Farmers in Otago say they are only just realising all the effects of tougher new water rules for the region.
A proposed plan change by Otago Regional Council tightens the definition of river quality but leaves farmers to manage agricultural runoff unless it is making streams worse.
Dairy farmers near Dunedin saying they fear the new rules will turn them into accidental criminals.
They were among about 40 farmers and rural representatives who met at Henley on the Taieri Plains on Tuesday to hear from the regional council and industry groups about the changes, called plan change 6A.
Taieri Plains dairy farmer and former regional councillor Colin Scurr says even after two years of debate, he does not know what the new water rules mean.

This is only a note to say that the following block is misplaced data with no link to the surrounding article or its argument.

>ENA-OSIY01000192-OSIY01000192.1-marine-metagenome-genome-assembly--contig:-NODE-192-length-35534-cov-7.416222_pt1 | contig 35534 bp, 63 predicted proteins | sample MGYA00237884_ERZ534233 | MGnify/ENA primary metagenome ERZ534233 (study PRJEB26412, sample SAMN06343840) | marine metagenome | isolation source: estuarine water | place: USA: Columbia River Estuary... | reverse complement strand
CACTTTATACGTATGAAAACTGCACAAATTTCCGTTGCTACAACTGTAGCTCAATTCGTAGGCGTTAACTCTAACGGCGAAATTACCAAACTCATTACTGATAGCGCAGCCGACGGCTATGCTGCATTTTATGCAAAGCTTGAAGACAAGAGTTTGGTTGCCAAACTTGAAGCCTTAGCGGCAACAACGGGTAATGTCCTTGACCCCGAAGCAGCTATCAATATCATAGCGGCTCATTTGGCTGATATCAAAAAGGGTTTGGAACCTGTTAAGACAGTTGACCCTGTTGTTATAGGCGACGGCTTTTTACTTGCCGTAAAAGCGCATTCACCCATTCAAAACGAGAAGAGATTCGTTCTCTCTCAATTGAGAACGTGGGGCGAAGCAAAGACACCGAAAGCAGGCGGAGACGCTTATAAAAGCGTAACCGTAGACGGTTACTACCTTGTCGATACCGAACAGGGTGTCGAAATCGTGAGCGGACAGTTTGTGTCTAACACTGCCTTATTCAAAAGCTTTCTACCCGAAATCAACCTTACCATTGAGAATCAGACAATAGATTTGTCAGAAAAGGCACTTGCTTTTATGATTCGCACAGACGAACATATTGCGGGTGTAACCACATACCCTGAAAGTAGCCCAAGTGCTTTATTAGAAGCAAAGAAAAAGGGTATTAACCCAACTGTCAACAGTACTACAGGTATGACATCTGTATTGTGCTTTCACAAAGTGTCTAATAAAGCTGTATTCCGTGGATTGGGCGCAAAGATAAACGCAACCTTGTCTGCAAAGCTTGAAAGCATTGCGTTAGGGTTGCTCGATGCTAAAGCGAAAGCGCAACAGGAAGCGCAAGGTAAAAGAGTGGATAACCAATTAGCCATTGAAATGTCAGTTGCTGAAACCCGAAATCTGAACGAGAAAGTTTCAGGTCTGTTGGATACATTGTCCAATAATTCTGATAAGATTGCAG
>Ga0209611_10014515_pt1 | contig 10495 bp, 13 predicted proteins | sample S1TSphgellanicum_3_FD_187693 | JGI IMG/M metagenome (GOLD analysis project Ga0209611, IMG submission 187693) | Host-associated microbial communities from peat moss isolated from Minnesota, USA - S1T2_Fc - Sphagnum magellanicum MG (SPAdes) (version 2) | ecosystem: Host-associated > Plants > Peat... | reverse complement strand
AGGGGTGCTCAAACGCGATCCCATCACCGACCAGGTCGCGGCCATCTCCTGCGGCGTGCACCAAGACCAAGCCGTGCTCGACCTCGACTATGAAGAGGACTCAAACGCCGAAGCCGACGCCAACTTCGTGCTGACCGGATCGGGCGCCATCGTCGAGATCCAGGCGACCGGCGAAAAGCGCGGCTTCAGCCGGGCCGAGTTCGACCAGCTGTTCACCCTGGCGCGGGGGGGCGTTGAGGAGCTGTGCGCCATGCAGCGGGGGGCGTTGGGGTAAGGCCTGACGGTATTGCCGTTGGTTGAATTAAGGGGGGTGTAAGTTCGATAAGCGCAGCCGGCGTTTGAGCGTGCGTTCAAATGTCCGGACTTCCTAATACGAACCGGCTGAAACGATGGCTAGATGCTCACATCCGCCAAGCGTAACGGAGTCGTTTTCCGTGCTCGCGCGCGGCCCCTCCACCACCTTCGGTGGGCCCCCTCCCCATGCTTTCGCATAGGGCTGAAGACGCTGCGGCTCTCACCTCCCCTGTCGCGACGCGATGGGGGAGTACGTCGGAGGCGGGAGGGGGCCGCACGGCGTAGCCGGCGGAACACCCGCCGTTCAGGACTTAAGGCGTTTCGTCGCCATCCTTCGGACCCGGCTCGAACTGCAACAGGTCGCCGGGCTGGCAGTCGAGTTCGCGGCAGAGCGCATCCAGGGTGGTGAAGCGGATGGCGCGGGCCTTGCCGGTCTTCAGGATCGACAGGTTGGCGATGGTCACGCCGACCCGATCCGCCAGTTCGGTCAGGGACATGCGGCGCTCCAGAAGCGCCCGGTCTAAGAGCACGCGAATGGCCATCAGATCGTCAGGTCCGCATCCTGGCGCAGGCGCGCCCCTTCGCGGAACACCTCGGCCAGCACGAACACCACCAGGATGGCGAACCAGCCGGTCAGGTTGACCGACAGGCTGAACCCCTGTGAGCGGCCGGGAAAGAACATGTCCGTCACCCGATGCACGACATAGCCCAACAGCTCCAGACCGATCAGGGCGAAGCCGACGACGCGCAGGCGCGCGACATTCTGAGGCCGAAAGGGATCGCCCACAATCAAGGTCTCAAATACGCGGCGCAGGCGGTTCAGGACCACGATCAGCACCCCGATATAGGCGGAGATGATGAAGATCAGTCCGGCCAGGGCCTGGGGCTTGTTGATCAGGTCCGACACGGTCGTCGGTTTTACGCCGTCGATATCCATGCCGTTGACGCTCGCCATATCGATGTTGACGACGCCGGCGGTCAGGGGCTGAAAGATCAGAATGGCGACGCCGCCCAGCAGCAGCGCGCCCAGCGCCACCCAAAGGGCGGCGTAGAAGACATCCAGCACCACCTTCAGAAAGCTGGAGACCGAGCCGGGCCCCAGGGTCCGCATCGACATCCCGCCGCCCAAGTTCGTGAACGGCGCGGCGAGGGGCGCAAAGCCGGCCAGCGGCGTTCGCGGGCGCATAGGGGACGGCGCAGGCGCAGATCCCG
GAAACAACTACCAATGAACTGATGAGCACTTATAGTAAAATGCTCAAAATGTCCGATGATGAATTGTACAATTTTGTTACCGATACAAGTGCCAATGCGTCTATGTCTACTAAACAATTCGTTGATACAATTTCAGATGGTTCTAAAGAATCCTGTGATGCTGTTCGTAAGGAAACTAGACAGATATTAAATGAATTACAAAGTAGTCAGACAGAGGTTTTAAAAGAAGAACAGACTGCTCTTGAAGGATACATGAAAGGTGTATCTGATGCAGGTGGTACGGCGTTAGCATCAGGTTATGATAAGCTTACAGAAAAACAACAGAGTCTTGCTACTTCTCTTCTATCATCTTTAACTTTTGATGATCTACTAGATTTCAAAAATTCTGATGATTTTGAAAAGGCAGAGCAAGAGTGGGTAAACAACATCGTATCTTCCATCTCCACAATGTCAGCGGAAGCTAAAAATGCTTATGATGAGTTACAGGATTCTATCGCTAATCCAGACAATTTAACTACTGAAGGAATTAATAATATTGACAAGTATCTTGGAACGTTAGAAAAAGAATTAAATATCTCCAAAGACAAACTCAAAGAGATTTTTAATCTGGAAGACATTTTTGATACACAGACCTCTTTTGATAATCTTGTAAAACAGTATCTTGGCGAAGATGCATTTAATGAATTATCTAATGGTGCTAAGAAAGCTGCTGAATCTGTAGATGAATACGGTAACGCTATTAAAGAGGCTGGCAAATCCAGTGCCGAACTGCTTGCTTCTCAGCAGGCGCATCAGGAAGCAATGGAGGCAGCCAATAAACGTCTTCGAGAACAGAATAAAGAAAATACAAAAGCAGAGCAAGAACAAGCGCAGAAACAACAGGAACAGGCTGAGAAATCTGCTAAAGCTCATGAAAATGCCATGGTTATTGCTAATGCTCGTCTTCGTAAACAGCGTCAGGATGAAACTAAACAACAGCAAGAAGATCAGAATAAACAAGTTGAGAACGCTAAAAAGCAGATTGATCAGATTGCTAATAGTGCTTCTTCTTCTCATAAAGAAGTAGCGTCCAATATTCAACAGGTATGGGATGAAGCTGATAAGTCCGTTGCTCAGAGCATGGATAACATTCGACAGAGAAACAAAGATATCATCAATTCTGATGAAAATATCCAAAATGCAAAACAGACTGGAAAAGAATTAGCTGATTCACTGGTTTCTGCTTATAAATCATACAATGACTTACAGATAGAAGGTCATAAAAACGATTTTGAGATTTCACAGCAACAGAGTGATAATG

Mr Scurr says the rules are in force, yet could be changed, and might leave him facing criminal prosecution for relatively minor environmental effects.
Federated Farmers says the changes have far-reaching implications not fully appreciated yet by many farmers.
Otago president Stephen Korteweg says winter grazing will not be possible in places on open soil, and farmers in North Otago will no longer be able to use the flooding irrigation techniques they have for decades.
He says they need to be given more time to digest and then adjust to the changes.
Other farmers at the meeting said the council's reliance on a computer fertiliser budgeting programme, Overseer, as a way to measure nutrient run-off left them vulnerable.
But council land advisor Nicola McGrouther says if farmers resolved all the obvious rule breaches, they would be well on the way to complying.
But Fish and Game Otago says the council has the plan largely right and cannot back down now.
The council will hold public hearings in September.